The New York City Council is reviewing a package of bills, sponsored by Councilwoman Gale A. Brewer, addressing the rise in city fires caused by faulty or malfunctioning lithium-ion batteries and chargers used in e-bikes, e-scooters and other electronic mobility devices.
The bills call for a range of reforms including informational campaigns and banning the sale of both second-use and uncertified batteries.
After several deferrals, the Committee on Fire and Emergency Management convened following a Manhattan apartment building fire that injured at least 38 people earlier this month. This was the latest of nearly 200 lithium-ion battery-related fires this year, which have resulted in 140 injured people and six fatalities. The number of lithium-ion battery-related fires have doubled from last year and quadrupled from 2020.
With micro-mobility transportation devices such as e-bikes, e-scooters and hoverboards growing in popularity —for both recreational and professional use— fires caused by large lithium-ion batteries are becoming a serious problem in cities the world over.
Staying clear of any anti- e-bike, e-scooter or e-mobility device rhetoric, the proposed reforms strictly center around the lithium-ion batteries and chargers.
The problem with the large lithium-ion batteries used in micro mobility devices lies in the abundance of cheap, poorly made products from disreputable sources that are sold via the internet, are often untested and do not adhere to any safety standards.
In summary, the five bills proposed would:
- Require the Fire Department to develop a multi-media informational campaign to educate the public on the fire risks posed by powered mobility devices and safety measures that mitigate such risks.
- Prohibit the sale of batteries for mobility devices such as electric bicycles or scooters unless such batteries have been listed and labeled by a nationally recognized testing laboratory or other approved organization, such as the Underwriters Laboratories Mark (UL mark).
- Prohibit the sale of second-use lithium-ion batteries that have been assembled or reconditioned using cells removed from used batteries. It would also prohibit the assembly of such batteries.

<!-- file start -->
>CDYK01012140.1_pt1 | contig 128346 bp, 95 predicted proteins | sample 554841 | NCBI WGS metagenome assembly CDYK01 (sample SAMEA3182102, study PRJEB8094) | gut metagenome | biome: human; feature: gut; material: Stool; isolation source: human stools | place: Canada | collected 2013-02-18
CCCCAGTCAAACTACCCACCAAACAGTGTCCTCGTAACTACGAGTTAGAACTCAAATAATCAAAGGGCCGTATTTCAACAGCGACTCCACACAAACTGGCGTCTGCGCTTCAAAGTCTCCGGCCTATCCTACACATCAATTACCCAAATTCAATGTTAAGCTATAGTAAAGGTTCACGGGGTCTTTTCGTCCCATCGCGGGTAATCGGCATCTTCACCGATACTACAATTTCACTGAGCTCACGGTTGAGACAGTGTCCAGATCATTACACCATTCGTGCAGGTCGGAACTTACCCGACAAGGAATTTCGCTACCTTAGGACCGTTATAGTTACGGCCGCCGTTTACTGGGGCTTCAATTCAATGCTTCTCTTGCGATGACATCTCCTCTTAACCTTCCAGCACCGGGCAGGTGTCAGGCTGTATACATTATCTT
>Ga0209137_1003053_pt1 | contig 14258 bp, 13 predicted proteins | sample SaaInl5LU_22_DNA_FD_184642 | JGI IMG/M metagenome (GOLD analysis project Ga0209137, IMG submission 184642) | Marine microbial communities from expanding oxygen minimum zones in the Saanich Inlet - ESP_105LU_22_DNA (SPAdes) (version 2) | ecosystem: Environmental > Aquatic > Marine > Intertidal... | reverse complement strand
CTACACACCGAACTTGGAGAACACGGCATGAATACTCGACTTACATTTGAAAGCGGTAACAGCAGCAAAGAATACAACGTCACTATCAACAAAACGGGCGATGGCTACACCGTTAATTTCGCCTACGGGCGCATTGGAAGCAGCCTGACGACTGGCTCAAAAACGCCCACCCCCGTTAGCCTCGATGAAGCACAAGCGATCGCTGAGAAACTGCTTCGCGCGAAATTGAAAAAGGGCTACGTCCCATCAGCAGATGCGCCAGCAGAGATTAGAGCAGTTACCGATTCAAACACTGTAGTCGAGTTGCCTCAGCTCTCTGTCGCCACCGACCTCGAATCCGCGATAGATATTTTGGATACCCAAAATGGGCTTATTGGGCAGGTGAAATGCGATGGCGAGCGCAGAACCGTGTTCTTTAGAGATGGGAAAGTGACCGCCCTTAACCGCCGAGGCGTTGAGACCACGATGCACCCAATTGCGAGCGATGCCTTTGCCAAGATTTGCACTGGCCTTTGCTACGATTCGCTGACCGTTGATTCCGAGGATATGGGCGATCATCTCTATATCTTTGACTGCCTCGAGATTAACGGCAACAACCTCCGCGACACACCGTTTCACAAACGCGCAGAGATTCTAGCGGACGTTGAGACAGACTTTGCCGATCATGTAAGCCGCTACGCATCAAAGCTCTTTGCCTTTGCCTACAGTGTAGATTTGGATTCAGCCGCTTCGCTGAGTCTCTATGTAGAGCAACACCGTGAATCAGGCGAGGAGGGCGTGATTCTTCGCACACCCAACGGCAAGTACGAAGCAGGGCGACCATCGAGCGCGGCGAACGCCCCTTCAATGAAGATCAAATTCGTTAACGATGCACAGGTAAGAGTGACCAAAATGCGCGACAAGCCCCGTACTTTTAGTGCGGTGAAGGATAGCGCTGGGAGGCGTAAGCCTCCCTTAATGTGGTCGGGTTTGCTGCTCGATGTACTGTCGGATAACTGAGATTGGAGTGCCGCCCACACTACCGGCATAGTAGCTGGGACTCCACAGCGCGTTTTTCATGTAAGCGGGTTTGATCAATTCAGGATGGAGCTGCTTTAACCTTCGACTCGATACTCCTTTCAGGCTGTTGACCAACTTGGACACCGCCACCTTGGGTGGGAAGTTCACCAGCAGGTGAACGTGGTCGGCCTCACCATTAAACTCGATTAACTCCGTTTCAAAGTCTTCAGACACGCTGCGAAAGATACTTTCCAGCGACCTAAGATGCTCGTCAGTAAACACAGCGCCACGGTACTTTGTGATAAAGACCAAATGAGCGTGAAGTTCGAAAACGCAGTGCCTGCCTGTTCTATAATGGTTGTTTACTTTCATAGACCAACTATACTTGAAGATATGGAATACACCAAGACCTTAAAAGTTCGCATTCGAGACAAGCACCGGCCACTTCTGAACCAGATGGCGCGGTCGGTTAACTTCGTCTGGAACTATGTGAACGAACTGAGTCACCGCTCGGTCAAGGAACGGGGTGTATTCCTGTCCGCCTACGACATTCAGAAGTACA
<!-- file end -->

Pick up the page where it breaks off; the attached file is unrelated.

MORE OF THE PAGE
- Require the FDNY to report extensively on safety measures to mitigate fire risk associated with powered mobility devices.
- Require that the Department of Consumer and Worker Protection, in consultation with the Fire Department, establish materials that provide guidance on safe use and storage of powered mobility devices for couriers and food delivery workers.
At the hearing, the FDNY spoke in favor of the reforms dealing with the dissemination of basic safety information as well as the banning the sale of second-use and unapproved batteries.
Personal and recreational use aside, New York City is home to some 65,000 delivery workers and couriers who increasingly rely on e-bikes and other micro-mobility devices for their livelihood.
“[Mobility devices] have become ubiquitous among delivery workers, fueling around the clock convenience the New Yorkers have come to rely upon. Our challenge is to strike the appropriate balance of ensuring public safety while not unnecessarily disrupting the livelihood and enjoyment of users,” stated Thomas Currao, FDNY’s Acting Chief of Fire Prevention, at the hearing.
Outside City Hall, a coalition of NYC residents, delivery workers and fire safety advocates gathered to hold a press conference and call for more than what the proposed reforms offer.
"We came to City Hall today because we need change; there have been too many fires this year from unregulated batteries. We need more than just an informational campaign. We need real regulation. We want to make sure the batteries are not being charged in buildings, that batteries and chargers are UL-certified, and for the city to explore integrating a battery swap network," said Baruch Herzfeld in a statement sent to Cycling Weekly.
Herzfeld is the cofounder of Safer Charging, a group that’s trying to increase the adoption of light electric vehicles through a standardized, swappable battery network.
For safety reasons, Safer Charging wants the city to look at either a battery-swapping system or building outdoor charging stations, enabling delivery workers and residents to charge up their devices outside their residences.
"The city needs to do more to make us feel safer," stated Delores Sampson, a senior delivery driver who, concerned about safely charging her e-bike, hangs an extension cable down from her fourth floor window in order to charge her device outside.
“I'm scared to charge my battery in my building. I just feel that the city should do more for workers like me."
When the Council might reconvene to vote on these bills has not yet been revealed.
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